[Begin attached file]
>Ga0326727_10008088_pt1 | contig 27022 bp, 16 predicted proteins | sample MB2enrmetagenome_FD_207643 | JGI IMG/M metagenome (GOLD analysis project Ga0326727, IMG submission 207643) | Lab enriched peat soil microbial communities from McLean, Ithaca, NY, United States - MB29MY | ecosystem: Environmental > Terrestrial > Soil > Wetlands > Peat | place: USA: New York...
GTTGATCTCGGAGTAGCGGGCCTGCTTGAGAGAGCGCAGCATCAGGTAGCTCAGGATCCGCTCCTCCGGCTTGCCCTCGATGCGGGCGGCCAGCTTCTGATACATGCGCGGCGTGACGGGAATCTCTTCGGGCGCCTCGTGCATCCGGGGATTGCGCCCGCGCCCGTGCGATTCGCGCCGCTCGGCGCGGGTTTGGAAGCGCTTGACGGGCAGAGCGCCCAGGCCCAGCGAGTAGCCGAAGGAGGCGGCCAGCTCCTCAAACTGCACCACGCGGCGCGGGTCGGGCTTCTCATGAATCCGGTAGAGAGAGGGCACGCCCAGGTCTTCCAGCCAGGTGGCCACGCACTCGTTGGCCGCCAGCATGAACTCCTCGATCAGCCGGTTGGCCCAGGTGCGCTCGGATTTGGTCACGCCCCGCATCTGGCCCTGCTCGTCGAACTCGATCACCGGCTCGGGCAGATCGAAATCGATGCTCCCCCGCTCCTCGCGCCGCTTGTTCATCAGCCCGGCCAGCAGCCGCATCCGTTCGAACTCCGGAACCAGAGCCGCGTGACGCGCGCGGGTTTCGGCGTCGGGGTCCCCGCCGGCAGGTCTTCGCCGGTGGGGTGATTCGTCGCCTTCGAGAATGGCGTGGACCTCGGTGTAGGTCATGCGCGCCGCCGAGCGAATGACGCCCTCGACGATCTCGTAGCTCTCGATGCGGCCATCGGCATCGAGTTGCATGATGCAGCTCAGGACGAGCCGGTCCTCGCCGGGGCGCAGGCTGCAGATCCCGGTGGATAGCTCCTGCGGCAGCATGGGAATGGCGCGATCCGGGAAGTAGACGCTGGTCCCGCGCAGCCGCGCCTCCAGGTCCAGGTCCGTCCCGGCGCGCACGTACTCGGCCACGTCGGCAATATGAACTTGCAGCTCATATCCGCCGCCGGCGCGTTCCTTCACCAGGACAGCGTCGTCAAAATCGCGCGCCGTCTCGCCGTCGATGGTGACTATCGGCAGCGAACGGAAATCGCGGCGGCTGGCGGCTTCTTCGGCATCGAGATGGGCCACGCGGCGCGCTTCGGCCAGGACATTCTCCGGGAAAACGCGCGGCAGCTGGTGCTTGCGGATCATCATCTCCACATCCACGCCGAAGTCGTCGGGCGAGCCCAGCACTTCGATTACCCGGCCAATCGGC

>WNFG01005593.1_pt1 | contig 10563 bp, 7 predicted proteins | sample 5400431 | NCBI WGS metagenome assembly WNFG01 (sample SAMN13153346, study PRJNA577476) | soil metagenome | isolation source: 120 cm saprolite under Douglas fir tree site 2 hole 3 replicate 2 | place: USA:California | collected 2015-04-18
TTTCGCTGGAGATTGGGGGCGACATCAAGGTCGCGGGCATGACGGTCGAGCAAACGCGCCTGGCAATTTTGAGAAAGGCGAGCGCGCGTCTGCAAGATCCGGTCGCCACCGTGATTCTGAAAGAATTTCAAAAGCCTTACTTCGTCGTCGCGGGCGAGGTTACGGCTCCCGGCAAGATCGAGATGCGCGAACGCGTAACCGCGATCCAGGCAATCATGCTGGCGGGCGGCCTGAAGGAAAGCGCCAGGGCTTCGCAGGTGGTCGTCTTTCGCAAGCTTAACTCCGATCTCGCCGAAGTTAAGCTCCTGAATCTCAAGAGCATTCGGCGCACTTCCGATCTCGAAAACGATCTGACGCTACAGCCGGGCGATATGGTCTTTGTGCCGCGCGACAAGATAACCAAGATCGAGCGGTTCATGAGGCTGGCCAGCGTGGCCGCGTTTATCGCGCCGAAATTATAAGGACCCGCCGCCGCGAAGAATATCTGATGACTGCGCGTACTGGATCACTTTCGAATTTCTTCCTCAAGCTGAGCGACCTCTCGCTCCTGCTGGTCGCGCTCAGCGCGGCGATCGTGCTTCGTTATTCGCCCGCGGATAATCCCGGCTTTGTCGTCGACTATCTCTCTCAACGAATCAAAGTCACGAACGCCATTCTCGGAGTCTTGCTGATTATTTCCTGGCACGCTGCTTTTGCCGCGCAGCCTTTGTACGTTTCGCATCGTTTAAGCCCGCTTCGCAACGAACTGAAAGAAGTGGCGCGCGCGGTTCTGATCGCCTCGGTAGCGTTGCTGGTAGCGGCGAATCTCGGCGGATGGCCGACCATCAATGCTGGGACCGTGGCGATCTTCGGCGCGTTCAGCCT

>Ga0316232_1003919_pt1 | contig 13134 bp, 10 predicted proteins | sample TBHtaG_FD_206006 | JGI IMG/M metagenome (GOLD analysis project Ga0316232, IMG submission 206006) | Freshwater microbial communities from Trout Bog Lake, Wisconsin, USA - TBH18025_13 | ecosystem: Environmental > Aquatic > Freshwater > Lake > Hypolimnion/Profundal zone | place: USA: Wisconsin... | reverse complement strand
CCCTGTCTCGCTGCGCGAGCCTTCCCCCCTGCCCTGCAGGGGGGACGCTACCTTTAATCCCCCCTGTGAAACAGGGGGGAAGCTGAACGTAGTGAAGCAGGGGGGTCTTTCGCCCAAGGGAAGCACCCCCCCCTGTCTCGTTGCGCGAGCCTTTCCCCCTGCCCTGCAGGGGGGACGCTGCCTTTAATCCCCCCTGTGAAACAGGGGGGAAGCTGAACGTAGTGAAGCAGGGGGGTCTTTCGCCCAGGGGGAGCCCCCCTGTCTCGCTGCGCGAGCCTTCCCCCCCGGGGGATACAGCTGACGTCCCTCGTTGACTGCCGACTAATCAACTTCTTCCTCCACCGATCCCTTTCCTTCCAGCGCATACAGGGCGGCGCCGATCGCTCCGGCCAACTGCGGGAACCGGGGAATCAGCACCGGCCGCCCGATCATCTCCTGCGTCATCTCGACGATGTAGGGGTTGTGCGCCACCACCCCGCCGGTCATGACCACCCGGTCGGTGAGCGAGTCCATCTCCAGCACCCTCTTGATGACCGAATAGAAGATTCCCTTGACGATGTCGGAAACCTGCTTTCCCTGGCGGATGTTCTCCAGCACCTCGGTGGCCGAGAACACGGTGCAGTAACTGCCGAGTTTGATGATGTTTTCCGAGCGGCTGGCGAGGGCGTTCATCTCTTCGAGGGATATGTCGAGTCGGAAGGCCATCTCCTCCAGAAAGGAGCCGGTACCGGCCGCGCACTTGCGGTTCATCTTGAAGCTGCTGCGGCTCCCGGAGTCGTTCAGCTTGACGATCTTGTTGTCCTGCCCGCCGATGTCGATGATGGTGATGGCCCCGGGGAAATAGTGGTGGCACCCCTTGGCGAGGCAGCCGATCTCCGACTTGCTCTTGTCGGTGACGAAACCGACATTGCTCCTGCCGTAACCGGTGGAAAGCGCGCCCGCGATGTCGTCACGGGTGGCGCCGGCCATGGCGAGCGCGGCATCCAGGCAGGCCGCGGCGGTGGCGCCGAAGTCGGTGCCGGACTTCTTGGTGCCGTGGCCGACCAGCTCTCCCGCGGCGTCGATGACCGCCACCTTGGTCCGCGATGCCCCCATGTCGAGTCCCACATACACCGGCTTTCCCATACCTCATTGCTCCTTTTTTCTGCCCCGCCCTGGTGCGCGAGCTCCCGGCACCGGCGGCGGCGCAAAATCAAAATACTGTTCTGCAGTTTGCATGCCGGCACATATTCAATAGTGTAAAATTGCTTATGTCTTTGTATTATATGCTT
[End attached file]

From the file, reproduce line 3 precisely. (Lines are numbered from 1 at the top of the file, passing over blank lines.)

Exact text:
>WNFG01005593.1_pt1 | contig 10563 bp, 7 predicted proteins | sample 5400431 | NCBI WGS metagenome assembly WNFG01 (sample SAMN13153346, study PRJNA577476) | soil metagenome | isolation source: 120 cm saprolite under Douglas fir tree site 2 hole 3 replicate 2 | place: USA:California | collected 2015-04-18